Coming to terms with the security challenges of the Metaverse

Coming to terms with the security challenges of the Metaverse

Pieter Danhieux, CEO of Secure Code Warrior, explains the impact the Metaverse has on security and how to manage the challenges that come with it.

Pieter Danhieux, CEO of Secure Code Warrior

When Facebook announced in 2021 that it was working to create a Metaverse, it captured attention around the world. People were captivated by the idea of having a new way to interact while businesses were excited by the opportunities it would bring for digital commerce.

Despite the surge of interest, it’s important to realise that the concept of the Metaverse has existed for a long time. The online platform Second Life has been around since 2003, servicing a loyal niche with a fully customisable online universe where users’ avatars interact via voice and text chat, games can be played and companies like Adidas offer official virtual stores.

On the pure gaming side, massively multiplayer online (MMO) games, like Fortnite and World of Warcraft, deliver expansive worlds to their players and are increasingly dependent on microtransactions, or forking out real money for virtual items. Fortnite alone made US$4.3 billion in microtransaction revenue in its first two years in the market. 

It’s very clear that not only is the Metaverse concept here to stay, but it is also about to get a Mark Zuckerberg-sized push into the mainstream. This is an exciting evolution of the Internet – or at least social media and some e-commerce – as we know it. But the opportunity for cyberattacks and damaging exploits is mind-boggling. 

The metaverse attack surface is far-reaching, extending well beyond web-based software, APIs and payment gateways. The peripheral elements of VR headsets and accessories also pose a threat to core data with the onboard software in those devices a very convenient red carpet to paydirt if they are vulnerable.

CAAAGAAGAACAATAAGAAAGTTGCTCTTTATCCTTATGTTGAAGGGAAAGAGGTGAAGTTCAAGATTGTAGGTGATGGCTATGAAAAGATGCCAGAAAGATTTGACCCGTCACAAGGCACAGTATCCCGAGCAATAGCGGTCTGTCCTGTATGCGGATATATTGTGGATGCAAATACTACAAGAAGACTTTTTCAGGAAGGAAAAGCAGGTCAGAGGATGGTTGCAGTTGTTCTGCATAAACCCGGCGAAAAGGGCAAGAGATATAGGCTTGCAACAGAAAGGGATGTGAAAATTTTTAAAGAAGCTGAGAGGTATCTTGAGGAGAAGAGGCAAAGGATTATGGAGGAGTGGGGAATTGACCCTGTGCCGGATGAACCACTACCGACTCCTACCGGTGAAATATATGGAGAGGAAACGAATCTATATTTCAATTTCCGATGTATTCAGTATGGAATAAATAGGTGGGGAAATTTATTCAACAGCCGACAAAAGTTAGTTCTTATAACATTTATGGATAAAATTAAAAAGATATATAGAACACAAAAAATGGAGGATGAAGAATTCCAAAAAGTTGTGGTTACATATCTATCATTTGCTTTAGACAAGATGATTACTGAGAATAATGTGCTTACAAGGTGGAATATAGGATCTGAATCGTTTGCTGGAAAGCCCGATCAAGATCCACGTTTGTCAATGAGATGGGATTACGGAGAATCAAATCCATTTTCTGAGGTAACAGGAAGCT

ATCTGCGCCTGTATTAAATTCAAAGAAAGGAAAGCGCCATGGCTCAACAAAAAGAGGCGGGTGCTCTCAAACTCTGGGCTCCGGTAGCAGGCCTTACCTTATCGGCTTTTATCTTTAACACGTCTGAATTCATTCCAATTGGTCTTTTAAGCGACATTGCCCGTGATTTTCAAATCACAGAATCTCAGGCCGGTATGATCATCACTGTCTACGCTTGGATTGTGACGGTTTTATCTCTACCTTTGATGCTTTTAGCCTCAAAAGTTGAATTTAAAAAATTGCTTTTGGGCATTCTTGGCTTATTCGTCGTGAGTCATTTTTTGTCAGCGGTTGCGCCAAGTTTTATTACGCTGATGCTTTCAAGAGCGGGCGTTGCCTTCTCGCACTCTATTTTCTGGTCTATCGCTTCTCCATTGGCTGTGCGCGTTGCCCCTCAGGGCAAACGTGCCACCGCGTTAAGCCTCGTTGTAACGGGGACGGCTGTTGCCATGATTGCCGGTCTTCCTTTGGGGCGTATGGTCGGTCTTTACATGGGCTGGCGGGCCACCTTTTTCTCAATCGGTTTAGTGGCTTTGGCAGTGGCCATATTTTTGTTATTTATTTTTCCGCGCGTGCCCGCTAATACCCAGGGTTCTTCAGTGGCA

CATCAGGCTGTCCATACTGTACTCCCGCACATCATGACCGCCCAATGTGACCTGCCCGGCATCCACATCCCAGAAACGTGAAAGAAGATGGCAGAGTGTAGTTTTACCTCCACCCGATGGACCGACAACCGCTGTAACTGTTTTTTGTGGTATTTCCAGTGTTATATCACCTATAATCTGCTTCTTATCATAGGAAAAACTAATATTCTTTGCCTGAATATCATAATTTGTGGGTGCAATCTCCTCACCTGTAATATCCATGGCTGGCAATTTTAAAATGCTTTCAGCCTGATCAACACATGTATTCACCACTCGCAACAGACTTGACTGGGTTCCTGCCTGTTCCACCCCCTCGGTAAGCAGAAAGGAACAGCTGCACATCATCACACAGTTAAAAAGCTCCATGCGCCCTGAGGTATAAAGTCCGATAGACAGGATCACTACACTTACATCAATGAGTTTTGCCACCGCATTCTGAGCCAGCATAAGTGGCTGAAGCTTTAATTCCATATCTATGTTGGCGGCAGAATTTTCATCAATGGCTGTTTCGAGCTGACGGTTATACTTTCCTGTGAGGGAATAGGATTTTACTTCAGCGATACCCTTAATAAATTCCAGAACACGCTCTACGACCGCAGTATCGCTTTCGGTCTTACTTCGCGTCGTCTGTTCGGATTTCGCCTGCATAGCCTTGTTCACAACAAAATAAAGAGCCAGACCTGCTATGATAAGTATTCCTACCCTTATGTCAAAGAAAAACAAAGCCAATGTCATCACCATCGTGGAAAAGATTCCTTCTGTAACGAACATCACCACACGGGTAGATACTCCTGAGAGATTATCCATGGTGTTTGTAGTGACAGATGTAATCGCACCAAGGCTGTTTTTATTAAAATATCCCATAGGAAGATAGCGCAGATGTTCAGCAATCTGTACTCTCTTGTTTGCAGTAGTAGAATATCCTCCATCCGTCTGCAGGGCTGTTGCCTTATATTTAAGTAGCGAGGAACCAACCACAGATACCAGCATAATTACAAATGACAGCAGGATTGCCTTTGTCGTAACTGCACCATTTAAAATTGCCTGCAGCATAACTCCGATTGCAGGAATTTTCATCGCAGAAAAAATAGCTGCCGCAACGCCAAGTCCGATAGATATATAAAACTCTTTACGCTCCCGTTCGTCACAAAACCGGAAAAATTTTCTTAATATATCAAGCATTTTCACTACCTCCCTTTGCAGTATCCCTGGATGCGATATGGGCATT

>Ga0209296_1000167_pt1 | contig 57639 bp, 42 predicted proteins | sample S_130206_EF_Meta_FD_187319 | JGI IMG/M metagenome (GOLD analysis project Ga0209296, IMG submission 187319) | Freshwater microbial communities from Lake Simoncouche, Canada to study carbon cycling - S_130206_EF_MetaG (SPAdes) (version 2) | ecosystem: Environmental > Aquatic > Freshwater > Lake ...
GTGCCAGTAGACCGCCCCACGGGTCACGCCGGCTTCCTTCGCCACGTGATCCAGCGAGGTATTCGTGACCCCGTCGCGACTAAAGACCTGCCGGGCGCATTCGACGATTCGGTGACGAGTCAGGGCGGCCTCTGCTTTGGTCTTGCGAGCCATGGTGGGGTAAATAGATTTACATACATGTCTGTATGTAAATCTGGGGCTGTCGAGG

Security researchers from Rutgers University revealed ‘Face-Mic’ in early 2022, the first study of its kind examining how voice command features on Virtual Reality headsets could lead to serious privacy breaches, known as ‘eavesdropping attacks’.

The work is fascinating, showing that threat actors could potentially use some virtual reality (AR/VR) headsets with built-in motion sensors to record speech-associated facial gestures, leading to the potential theft of sensitive information communicated via voice-activated controls, including credit card information and passwords. The root cause of the issue appears to be a lack of user authentication.

With the accelerometer and gyroscope not requiring any permission to access, intricate facial movements, bone-borne vibrations and airborne vibrations could be recorded and used to deduce everything from banking PINs to highly restricted healthcare records, depending on the patterns of the user. 

In the Metaverse, every movement you make is a data point, and if access to it is possible through lax software security, the incentive for attackers to try their luck is enormous. 

Smart contracts face smart(er) adversaries

The meta-economy demands decentralization, dematerialization, flexibility and of course, security without compromise. There are growing metaverse microeconomies in various cryptocurrency communities, like Shiba Inu. To buy virtual real estate and other intangible products, smart contracts stored on the blockchain are utilised.